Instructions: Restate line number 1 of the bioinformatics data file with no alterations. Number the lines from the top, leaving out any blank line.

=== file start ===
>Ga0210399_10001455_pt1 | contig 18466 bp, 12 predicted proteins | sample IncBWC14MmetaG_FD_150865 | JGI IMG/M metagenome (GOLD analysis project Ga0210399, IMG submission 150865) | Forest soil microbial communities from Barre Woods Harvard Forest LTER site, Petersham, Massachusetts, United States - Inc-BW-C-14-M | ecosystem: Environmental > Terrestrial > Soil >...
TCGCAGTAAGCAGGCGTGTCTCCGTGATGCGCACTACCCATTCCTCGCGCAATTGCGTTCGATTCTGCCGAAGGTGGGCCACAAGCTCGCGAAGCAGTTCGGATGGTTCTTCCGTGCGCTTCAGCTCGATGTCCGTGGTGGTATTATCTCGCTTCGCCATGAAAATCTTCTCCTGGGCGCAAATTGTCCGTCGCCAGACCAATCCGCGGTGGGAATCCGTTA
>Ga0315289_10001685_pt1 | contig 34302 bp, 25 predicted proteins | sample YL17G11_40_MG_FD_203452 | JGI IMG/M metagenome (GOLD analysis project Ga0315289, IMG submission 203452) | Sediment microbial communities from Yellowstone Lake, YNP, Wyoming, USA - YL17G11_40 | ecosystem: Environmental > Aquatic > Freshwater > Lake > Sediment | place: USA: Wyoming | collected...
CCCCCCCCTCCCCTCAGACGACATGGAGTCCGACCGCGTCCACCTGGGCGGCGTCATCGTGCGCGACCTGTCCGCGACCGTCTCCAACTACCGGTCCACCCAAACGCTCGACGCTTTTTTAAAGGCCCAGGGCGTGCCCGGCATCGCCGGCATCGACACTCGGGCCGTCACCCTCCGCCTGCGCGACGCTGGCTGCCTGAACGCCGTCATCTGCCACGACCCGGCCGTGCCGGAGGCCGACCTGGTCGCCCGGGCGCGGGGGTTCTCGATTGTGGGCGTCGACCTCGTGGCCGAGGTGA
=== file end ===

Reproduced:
>Ga0210399_10001455_pt1 | contig 18466 bp, 12 predicted proteins | sample IncBWC14MmetaG_FD_150865 | JGI IMG/M metagenome (GOLD analysis project Ga0210399, IMG submission 150865) | Forest soil microbial communities from Barre Woods Harvard Forest LTER site, Petersham, Massachusetts, United States - Inc-BW-C-14-M | ecosystem: Environmental > Terrestrial > Soil >...